Above: What to pair with Chex Mix? Stinky, oxidized Domaine de Montbourgeau 2006 Chardonnay (with a little Savagnin). What else? Now, how’s that for fusion? Photos by Tracie B.
Tracie B and I love this wine (which we paired last night with Mrs. B’s Chex Mix). It’s got that irresistible oxidized stinkiness that we love. Not everyone will like this wine (man, does it stink!) but at roughly $28 in our market it’s one of our favorite “Saturday night” wines. If I’m not mistaken, the first time I tasted this wine (probably the 05) was at a dinner in Los Angeles where wine guru Paul Wasserman was charged with picking a wine that Alice would like unqualifiedly. He chose it because it was “the most oxidized wine on the list” (we were at Palate)!
Above: It also paired extraordinarily well with Mrs. B’s pulled pork, topped with mayonnaise and sliced red onions.
Our far-out pairing of stinky oxidized wine from the Jura in France (an über-wine-geek wine) with some southern comfort seems all the more a propos today in the light of Cory’s excellent post from the other day On Tasting Notes. I’ve long maintained, borrowing a phrase from the great Italian twentieth-century writer Carlo Emilio Gadda, that tasting notes are the “lice” of wine writing. Just read the comment thread to the post: those who defend the obscene practice of fanciful, capricious tasting notes only prove Cory’s well-made point!
The best wine writing (in my book) is about context, people, and pairing: whom with, where, when, and why you opened a given wine and how it made you feel — not the supercilious virtuosismo of strong-armed tasting notes where certain wine writers and bloggers (and we all know whom we’re talking about) seem to thumb-wrestle the notes out of the wines they taste.
In other news…
Above: Tracie B took this photo with her new Blackberry!
Tracie B and I are in Orange, Texas for the first of her wedding showers. I’ve been itching to see more of Lousiana (yes, it’s Lou-siana ’round these parts) and so Tracie B had promised to accompany me across the border (which is also the city limit) to one of the gambling joints. I’d never gambled before in my life and it was fun to have a drink and blow ten bucks on video poker (although, man, it was smoky in there!).
Above: It’s illegal to transport beautiful Texan women (before marriage) across the Lousiana border but Rev. B gave me permission in this one case.
In the glow of our upcoming wedding, Tracie B is more beautiful than ever! To borrow the phrase that Franco has already taken to calling her, she is a simply gorgeous sposina. :-)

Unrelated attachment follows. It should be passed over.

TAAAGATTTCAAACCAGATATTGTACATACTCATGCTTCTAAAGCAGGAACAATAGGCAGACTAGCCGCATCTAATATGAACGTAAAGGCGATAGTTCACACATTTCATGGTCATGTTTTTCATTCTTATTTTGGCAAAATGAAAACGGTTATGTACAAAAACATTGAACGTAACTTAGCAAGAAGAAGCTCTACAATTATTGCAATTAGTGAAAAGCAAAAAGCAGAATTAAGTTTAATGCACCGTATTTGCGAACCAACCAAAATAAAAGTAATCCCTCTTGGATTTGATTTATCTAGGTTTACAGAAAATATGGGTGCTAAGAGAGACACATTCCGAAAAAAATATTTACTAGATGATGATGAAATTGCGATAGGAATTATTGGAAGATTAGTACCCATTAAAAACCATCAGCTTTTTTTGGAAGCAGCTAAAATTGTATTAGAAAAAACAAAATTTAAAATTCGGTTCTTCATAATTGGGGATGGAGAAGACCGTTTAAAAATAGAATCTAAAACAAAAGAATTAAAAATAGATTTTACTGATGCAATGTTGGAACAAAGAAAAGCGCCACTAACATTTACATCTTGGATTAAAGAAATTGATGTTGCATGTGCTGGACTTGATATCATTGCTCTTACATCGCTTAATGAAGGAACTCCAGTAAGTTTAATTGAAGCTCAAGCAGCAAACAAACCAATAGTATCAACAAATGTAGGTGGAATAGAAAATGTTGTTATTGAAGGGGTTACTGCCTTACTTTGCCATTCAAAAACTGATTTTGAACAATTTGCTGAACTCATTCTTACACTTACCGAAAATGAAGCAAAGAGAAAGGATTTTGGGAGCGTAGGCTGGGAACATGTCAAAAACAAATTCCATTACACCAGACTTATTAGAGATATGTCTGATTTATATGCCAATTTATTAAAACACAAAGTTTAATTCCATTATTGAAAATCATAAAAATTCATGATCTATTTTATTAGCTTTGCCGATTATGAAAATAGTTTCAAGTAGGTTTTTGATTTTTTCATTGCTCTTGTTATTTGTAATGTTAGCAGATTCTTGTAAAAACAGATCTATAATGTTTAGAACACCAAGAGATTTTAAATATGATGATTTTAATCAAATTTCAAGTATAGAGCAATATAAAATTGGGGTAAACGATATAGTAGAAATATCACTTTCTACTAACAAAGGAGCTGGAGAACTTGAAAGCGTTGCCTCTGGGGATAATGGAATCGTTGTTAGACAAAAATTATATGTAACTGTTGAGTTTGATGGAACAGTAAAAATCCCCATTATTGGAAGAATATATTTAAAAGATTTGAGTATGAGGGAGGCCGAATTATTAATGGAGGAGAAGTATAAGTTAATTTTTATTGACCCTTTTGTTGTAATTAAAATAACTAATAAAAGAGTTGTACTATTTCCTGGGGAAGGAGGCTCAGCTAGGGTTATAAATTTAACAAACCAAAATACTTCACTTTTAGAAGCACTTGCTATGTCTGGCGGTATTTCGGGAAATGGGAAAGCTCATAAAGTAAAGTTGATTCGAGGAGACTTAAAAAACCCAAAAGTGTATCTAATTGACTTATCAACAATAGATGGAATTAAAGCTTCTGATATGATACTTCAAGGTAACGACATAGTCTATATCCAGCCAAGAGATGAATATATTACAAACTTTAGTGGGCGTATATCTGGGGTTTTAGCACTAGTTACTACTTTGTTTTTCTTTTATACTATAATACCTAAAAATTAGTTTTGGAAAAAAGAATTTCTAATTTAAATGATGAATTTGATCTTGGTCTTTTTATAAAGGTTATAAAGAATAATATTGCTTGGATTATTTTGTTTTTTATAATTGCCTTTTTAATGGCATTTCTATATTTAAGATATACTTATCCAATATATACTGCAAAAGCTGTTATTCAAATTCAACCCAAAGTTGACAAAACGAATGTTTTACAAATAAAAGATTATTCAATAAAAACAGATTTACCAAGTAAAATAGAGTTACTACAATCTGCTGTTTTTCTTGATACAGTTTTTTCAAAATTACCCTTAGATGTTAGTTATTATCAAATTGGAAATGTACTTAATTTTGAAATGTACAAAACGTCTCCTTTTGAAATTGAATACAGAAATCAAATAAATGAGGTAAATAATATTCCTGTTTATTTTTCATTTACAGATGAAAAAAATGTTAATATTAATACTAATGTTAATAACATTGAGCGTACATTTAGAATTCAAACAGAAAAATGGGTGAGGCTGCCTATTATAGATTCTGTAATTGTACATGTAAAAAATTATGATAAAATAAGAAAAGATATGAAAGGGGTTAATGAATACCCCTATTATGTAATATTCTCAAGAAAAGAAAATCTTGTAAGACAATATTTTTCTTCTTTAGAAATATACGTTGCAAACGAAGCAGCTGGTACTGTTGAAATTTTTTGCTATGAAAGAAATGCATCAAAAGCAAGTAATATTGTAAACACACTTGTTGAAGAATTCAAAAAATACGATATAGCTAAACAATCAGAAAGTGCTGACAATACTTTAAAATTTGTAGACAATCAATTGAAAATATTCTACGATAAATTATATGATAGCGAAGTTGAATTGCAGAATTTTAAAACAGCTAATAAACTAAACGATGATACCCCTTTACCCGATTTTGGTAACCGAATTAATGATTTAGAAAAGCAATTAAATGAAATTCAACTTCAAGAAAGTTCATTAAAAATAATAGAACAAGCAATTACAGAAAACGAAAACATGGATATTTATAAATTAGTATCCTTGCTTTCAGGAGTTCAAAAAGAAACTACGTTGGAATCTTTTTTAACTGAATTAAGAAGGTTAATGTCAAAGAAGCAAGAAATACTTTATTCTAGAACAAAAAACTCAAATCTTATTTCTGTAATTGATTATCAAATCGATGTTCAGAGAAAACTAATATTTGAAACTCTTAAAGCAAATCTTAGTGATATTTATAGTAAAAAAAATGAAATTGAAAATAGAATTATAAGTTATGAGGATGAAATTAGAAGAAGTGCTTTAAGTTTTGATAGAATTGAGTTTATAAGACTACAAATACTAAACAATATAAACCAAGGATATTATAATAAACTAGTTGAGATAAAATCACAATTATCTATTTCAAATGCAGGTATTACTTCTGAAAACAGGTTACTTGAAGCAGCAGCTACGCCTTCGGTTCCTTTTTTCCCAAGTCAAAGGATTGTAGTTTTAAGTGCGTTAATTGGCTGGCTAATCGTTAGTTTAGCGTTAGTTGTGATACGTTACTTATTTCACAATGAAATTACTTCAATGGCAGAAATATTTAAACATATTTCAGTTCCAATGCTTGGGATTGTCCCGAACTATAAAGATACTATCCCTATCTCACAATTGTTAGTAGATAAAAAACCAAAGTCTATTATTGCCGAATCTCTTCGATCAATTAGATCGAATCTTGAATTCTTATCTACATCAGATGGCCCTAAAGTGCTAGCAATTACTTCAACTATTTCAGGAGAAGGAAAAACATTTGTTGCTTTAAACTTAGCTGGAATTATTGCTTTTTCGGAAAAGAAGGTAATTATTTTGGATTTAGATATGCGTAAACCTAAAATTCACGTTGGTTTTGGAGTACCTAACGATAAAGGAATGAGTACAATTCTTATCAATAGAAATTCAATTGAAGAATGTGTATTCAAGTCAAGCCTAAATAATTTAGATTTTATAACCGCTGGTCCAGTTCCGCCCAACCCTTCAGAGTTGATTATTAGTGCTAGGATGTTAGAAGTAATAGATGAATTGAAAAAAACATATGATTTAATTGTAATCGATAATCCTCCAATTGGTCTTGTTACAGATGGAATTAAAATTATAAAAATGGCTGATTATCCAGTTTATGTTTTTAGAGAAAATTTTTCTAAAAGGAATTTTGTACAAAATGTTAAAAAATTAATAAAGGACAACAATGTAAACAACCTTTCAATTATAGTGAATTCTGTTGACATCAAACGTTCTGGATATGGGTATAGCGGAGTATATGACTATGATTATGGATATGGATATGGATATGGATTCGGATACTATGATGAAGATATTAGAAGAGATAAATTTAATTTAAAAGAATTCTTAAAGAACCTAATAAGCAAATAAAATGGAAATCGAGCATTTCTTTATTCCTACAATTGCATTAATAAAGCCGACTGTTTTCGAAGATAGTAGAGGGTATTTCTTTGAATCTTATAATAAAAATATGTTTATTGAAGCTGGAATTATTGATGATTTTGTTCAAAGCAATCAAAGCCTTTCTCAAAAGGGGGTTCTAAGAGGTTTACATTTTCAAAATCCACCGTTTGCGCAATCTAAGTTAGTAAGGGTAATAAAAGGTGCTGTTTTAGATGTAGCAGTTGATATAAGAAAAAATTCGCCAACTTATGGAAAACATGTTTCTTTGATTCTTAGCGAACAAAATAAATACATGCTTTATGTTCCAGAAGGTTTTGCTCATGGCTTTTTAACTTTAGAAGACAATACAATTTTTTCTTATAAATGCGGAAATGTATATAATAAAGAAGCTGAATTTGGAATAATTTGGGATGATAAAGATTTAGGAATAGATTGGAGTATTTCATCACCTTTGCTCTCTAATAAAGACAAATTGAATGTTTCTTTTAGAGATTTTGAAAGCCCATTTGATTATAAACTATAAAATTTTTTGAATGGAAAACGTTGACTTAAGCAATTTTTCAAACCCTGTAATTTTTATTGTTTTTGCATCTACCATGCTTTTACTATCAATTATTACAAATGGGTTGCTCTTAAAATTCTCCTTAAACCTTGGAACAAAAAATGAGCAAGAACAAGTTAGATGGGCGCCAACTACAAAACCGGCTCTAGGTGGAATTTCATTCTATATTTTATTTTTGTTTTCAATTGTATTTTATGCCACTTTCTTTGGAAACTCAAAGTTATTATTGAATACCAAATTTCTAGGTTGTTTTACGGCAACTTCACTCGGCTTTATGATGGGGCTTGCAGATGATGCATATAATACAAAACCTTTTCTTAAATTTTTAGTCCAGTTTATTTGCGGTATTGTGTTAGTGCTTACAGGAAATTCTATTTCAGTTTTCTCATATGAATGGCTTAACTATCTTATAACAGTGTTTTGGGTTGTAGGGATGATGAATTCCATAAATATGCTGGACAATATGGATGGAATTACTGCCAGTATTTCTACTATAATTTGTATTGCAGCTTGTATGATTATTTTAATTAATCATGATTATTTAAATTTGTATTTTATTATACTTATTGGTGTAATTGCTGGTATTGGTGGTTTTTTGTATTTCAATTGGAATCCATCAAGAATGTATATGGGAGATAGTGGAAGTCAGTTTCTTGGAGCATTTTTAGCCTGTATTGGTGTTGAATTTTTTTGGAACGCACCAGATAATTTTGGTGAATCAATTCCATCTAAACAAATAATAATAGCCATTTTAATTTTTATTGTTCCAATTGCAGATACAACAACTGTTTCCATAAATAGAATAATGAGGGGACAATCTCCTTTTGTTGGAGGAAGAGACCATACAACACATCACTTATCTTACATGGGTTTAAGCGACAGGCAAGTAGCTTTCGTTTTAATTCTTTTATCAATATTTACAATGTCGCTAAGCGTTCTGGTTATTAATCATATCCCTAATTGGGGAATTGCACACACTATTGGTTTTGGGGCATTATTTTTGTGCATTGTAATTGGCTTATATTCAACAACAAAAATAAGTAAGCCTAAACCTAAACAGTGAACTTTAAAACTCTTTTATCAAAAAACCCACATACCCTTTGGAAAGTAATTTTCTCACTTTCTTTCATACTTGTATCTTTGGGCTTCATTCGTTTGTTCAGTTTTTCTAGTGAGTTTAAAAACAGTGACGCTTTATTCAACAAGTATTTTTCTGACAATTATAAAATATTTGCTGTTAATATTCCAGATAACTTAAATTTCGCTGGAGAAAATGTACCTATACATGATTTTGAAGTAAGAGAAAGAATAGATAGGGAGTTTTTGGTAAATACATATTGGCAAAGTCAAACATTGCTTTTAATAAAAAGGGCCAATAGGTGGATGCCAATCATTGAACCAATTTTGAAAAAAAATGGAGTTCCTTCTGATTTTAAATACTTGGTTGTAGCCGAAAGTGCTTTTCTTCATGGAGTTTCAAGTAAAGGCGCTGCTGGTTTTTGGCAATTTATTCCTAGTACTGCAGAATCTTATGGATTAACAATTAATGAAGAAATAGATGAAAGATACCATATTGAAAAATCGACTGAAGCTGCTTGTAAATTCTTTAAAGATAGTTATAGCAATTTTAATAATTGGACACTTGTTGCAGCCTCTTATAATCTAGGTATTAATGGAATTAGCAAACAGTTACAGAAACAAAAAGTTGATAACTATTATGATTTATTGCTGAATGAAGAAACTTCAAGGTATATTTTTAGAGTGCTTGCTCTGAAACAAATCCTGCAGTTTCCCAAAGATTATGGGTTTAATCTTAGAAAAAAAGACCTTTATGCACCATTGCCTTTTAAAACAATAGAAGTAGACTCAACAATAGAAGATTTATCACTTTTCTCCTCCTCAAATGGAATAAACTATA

We’ve also been having fun planning our honeymoon. Guess where we’re going? You guessed it! MUMBAI! ;-)
Above: I may be going out on a limb here when I say that Ten Bells seems to have captured the title of the “best natural wine bar in NYC” but I’ll go ahead and say it anyway. The selection of stinky cru Beaujolais was pretty impressive, even after affable owner Fifi Essome had sold out of many of the labels for his Beaujolais festival the Thursday before our Sunday visit. Photos by Tracie B.
Whether it’s Saignée, Wine Digger, Eric, Alice, or McDuff, it seems like all of my fav bloggers are either writing about or hanging out at The Ten Bells on the Lower East Side of New York City (which takes its name from the homonymous and notorious London pub).
So after Tracie B and I finished lunch with Michele at Kesté, we took a stroll over to the east side and picked up Alice in SoHo and walked down the Bowery to Broome and Orchard on the Lower East Side and tasted a few of the by-the-glass Beaujolais selections that were leftover from the wine bar’s Beaujolais festival the previous Thursday — and what an impressive, if picked-over, list it was!
Above: Alice Feiring is one of my dearest friends and one of the persons I have known the longest in New York. Her book The Battle for Wine and Love was recently released in paperback.
Beyond Lou on Vine in Los Angeles, which remains my favorite American winebar, I can’t think of anywhere else you will find a greater selection of natural, stinky wines. And while Lou can trump nearly any joint for the hipster celebrity sitings on any given night, The Ten Bells seems to have become the official backdrop for the natural wine dialectic of our fine nation and seems to be the official satellite office for visiting natural winemakers.